She said the university has a very “connected system,” utilizing the Counseling Center, the Women’s Center, the police department and community resources to create an environment where students can come forward and have a variety of options and choices to report an assault or attempted assault.

In addition, the Women’s Center received its first three-year grant from the U.S. Department of Justice in October 2010 for $265,129 to create and implement programs and resources to raise awareness and prevent acts of sexual assault and violence on campus.

Theresa Rowland, the grant coordinator for the Violence Against Women grant, said the multi-faceted approach to both prevention and education is the best part about the grant, allowing the Women’s Center to run a whole host of programs for students to utilize both on- and off-campus.

“This grant allows us to continue our work closely connected with the Department of Public Safety, the Counseling Center and community resources like the YWCA and the Center for Women in Transition,” Rowland said. “We’re also training judicial officers, so it’s very comprehensive.”

The core team for the grant, called the Campus Violence Prevention Team, includes membership by those community members from the various on- and off-campus departments, with eight to nine “working groups” under the team, and between 25-30 members in total.

GVSU was one of only 23 schools to receive the U.S. Department of Justice grant in 2010.

“The goal is to not let anything fall through the cracks,” Kowalski Braun said. “What are all of the places that could potentially deter someone after they report — from the officers to the security to the judicial process to what we do in counseling to how we connect students to the community and then how the community connects students back to us.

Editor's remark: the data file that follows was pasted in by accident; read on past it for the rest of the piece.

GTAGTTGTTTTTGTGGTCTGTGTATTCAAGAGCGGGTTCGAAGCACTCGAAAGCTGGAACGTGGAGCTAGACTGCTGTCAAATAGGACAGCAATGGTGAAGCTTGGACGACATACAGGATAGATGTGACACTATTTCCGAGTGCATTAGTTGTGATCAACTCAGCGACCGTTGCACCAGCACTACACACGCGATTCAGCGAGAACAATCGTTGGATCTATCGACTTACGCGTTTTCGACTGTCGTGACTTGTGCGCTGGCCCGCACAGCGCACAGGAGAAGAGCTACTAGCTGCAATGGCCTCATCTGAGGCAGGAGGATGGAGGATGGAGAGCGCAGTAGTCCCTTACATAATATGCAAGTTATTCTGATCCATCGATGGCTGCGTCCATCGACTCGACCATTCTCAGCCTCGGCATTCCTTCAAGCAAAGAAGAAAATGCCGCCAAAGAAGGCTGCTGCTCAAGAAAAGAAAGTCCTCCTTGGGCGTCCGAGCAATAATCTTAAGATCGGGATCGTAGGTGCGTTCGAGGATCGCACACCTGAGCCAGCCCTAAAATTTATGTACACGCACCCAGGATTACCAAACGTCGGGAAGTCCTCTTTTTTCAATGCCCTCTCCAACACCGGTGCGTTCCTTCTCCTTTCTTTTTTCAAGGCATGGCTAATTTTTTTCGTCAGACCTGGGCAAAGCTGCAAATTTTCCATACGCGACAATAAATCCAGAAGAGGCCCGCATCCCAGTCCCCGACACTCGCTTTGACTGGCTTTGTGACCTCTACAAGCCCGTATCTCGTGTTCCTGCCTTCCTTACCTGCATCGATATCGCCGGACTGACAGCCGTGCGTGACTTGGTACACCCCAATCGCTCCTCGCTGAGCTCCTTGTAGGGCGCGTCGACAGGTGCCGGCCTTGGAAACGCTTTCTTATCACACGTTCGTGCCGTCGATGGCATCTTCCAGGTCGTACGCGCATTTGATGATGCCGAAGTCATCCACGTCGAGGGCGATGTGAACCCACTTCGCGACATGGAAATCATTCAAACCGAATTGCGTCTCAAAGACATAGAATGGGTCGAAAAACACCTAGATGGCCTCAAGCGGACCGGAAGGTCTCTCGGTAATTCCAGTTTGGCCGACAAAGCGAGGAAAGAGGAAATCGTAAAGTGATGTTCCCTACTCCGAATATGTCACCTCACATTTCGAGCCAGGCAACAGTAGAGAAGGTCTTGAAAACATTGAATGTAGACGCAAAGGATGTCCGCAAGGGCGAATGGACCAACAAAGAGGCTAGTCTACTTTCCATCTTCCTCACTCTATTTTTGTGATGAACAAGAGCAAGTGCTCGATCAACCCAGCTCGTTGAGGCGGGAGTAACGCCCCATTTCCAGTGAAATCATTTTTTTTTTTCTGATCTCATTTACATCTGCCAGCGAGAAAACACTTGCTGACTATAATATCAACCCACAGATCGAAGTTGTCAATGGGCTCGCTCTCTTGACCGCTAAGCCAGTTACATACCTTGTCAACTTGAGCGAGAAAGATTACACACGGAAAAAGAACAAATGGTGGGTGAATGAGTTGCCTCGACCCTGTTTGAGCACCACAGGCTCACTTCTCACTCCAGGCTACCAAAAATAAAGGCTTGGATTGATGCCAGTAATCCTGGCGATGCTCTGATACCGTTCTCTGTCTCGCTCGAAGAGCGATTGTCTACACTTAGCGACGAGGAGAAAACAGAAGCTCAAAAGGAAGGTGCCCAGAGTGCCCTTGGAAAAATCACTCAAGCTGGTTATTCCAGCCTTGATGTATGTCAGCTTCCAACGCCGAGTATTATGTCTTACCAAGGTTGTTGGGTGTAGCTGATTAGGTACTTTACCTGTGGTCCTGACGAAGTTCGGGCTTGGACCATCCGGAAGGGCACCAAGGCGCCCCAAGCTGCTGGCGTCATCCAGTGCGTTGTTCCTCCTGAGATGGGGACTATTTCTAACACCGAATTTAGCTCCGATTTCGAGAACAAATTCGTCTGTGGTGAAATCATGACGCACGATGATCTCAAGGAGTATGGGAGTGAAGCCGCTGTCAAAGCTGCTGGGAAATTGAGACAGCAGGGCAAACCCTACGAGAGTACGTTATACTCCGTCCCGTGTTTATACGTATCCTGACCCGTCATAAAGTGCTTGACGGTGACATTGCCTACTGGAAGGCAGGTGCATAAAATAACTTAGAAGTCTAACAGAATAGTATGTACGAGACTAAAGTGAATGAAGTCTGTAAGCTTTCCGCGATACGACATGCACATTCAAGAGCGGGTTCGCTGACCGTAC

“Because we recognize that sometimes, students may go right to the nurse examiner program, which makes a lot of sense. But now we know that the nurse examiner programs in both communities would say, ‘Here are places you can go back on GVSU’s campus.’”

Students also work under the grant to raise peer awareness and education, such as the group ReACT, an anti-violence peer theater education group and the recently-created “college men’s group,” which has six to eight faculty and staff members and about 10 student names signed up so far.

“We’ve been doing this for, you know, decades, and it’s mostly been women doing the work,” Kowalski Braun said. “But, in order to really end violence, we have to change culture and in order to do that, you have to look at men and masculinity. How are men socialized, what are men’s roles in this, how do their leadership and involvement change the dialogue? And it is pretty incredible what we’re seeing. We’re really excited.”

Rowland and Kowalski Braun said the VAW grant is a transformational one, and it was designed with that expectation when the Women’s Center first began writing it.

“I think we’re actually seeing the fruits of that labor,” Kowalski Braun said. “It is touching so many aspects of the institution. Change comes so slowly when you can only do one thing at a time, and that’s the benefit of the grant — when you have the dollars to be doing it…

“It’s the synergy that you get — when you’re doing that work one step at a time, you don’t have that kind of synergy.”

[email protected]